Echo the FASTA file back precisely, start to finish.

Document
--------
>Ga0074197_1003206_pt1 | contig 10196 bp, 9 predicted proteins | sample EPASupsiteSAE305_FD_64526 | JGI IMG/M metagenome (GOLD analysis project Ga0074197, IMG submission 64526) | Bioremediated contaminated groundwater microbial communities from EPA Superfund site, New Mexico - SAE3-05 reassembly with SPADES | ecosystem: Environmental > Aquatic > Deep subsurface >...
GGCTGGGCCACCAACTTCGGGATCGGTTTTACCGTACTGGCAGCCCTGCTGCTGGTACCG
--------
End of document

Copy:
>Ga0074197_1003206_pt1 | contig 10196 bp, 9 predicted proteins | sample EPASupsiteSAE305_FD_64526 | JGI IMG/M metagenome (GOLD analysis project Ga0074197, IMG submission 64526) | Bioremediated contaminated groundwater microbial communities from EPA Superfund site, New Mexico - SAE3-05 reassembly with SPADES | ecosystem: Environmental > Aquatic > Deep subsurface >...
GGCTGGGCCACCAACTTCGGGATCGGTTTTACCGTACTGGCAGCCCTGCTGCTGGTACCG